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EU roaming charges finally come to an end: What you need to know

Those pricey EU mobile phone roaming charges that frequently led to a ruined holiday are finally being scrapped from Thursday. Here's what you need to know about the change.

EU roaming charges finally come to an end: What you need to know
Photo: Gladkov/Depositphotos

What are roaming charges?

These are the often astronomical extra charges added to the phone bills of holidaymakers for making calls, sending texts and using internet mobile data when in a foreign country.

The EU has now abolished these charges saying that customers must now be charged the same for using their mobile as they would in their home country, according to their phone contract. In other words when you come to Denmark this summer, you'll pay the same rates as you do at home. And if you live in Denmark and go abroad in the EU, well the same price plan applies. So in theory no more “phone bill shock” at the end of the holiday.

Travellers should receive a text when they arrive in the new country explaining  the rules.

Is it free to use my phone abroad?

No. Charging people more to use their phones in the EU has been banned – not not charging them at all.

The idea is that mobile users can now “roam like at home” when travelling within the EU. 

But do I have to pay to receive a call?

No, those nasty charges have gone.

And what about Danish providers?

People using Danish service providers need to make sure they have the right type of contract.

Although the EU has revoked roaming charges, Danish service providers have introduced new contracts that only work within Denmark.

New EU rules also mean that the price of existing contracts with many Danish companies will rise, with newer, cheaper Denmark-only deals being introduced. People on these contracts will not be able to use their mobile phones abroad at all.

Danish providers YouSee, Telmore, Fullrate, Telia, Call Me, Plenti, Telenor and CBB Mobile will all raise prices by up to 20 kroner per month for certain customers.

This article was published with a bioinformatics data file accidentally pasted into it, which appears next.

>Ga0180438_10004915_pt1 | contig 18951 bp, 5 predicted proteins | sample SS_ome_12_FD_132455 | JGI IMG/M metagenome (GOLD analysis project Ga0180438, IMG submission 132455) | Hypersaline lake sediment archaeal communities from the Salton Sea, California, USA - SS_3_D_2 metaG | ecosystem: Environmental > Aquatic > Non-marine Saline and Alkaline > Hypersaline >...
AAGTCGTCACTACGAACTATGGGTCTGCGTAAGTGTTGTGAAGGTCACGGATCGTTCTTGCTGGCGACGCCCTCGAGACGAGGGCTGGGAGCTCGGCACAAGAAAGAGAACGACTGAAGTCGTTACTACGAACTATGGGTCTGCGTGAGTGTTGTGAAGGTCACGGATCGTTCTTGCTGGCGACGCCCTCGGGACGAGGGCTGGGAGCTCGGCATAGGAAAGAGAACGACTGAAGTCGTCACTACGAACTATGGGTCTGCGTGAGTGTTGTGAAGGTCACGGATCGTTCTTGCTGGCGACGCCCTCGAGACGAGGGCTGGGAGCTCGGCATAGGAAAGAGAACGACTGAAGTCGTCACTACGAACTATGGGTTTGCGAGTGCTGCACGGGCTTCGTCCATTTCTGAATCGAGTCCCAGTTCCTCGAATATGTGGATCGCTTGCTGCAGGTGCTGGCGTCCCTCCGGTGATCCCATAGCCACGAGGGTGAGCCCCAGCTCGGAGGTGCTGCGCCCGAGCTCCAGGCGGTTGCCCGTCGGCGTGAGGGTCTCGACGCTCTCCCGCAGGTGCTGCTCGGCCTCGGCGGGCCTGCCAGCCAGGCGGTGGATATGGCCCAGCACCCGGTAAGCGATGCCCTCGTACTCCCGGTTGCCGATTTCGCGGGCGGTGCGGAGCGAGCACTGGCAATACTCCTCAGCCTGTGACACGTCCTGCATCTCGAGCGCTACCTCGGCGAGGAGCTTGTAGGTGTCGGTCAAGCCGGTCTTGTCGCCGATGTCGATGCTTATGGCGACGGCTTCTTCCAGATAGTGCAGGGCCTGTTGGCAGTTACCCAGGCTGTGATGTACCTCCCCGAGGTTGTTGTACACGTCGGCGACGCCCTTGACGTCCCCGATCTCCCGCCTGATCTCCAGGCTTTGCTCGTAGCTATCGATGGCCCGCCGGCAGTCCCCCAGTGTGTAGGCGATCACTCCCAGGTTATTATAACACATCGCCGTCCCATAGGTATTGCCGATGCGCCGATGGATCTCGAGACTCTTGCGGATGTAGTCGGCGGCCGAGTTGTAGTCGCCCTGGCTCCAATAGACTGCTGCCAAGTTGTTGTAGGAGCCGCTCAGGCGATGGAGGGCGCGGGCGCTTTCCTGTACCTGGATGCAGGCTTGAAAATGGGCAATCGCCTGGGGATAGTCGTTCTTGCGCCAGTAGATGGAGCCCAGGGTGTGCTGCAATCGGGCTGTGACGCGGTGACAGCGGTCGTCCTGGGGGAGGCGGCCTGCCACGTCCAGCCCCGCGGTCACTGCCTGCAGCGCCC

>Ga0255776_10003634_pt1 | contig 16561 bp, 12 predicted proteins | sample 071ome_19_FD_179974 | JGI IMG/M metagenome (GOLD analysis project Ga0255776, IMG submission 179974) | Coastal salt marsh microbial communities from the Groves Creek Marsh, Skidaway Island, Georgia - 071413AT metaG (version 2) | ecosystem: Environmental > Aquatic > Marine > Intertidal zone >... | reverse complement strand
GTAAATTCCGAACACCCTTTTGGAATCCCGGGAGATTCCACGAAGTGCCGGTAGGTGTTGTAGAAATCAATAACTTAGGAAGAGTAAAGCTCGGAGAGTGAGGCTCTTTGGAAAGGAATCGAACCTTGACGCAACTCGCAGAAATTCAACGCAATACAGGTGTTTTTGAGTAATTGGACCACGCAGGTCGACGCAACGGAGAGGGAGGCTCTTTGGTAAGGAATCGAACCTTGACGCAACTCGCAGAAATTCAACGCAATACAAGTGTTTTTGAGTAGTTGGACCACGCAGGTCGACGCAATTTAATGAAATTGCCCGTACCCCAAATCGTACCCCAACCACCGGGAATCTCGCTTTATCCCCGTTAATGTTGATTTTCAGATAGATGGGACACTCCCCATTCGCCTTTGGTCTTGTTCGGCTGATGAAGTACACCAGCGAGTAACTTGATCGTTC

Of these companies, Telmore, Fullrate, Call Me, Plenti, and CBB Mobile are also offering new contracts that only work in Denmark.

Three and Oister will not increase current prices, while the former will also introduce a Denmark-only deal.

The downside: don't expect unlimited internet abroad

People use their phones differently while on holiday to at home – sharing more often, taking more pictures, using maps, calling to check on each other or to let family and friends at home know how they're getting on. This means you are at a higher risk of going over your allowance.

If you have a top of the range tariff with unlimited data, you will find mobile operators have still put limits in place.

How much internet data you are given free of roaming charges depends on your contract. So it's worth finding out and keeping an eye on how much you have used. 


Photo: Christian Hartmann/Scanpix

What if i'm an Erasmus student or working abroad for a long time?

The end of roaming charges is only designed for short term travellers, not people living abroad for a long time. A limit of four months per year has been included, so if you are abroad longer than that per year, you can expect to be either notified by your provider or forced to pay extra.

So Erasmus students and those working abroad for a lengthy period of time are advised to buy a local sim card.

Does the scrapping of charges only apply to the EU?

European Union countries – as well as the European Economic Area countries of Norway, Iceland and Liechtenstein.

Travellers need to be careful about using their phones in some non-EU countries like Switzerland, Andorra, Monaco, the Vatican City and Gibraltar as well as the Channel Islands and the Isle of Man, which are not formally part of the EU or even the European Economic Area (EEA). Country inclusion depends on your provider, so it's best to contact them directly.

How will Brexit affect the changes?

This is on the long list of things to be negotiated in the Brexit deal although it's not likely to be a priority.

When they get round to it, the UK government will have the choice of following the new regulations because they haven't been written into UK law. 


Photo: Daniel Leal-Olivas/Scanpix